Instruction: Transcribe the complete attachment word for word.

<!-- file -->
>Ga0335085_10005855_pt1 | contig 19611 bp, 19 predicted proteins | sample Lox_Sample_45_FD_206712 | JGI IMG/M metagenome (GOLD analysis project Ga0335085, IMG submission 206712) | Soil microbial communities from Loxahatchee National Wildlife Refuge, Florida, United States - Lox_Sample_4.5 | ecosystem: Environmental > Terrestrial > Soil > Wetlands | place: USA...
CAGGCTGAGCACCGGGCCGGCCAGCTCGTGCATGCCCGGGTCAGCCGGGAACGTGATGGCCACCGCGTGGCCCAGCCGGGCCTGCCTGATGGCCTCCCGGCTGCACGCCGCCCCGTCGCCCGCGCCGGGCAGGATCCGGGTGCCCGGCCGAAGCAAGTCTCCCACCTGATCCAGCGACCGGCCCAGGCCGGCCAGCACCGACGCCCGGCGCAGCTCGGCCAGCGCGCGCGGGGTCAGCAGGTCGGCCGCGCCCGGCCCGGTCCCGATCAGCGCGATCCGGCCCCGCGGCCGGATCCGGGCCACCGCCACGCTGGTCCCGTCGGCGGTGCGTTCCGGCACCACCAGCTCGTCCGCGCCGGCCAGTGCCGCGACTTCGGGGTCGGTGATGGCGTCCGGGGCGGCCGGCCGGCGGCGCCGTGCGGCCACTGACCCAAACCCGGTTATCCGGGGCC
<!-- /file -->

>Ga0335085_10005855_pt1 | contig 19611 bp, 19 predicted proteins | sample Lox_Sample_45_FD_206712 | JGI IMG/M metagenome (GOLD analysis project Ga0335085, IMG submission 206712) | Soil microbial communities from Loxahatchee National Wildlife Refuge, Florida, United States - Lox_Sample_4.5 | ecosystem: Environmental > Terrestrial > Soil > Wetlands | place: USA...
CAGGCTGAGCACCGGGCCGGCCAGCTCGTGCATGCCCGGGTCAGCCGGGAACGTGATGGCCACCGCGTGGCCCAGCCGGGCCTGCCTGATGGCCTCCCGGCTGCACGCCGCCCCGTCGCCCGCGCCGGGCAGGATCCGGGTGCCCGGCCGAAGCAAGTCTCCCACCTGATCCAGCGACCGGCCCAGGCCGGCCAGCACCGACGCCCGGCGCAGCTCGGCCAGCGCGCGCGGGGTCAGCAGGTCGGCCGCGCCCGGCCCGGTCCCGATCAGCGCGATCCGGCCCCGCGGCCGGATCCGGGCCACCGCCACGCTGGTCCCGTCGGCGGTGCGTTCCGGCACCACCAGCTCGTCCGCGCCGGCCAGTGCCGCGACTTCGGGGTCGGTGATGGCGTCCGGGGCGGCCGGCCGGCGGCGCCGTGCGGCCACTGACCCAAACCCGGTTATCCGGGGCC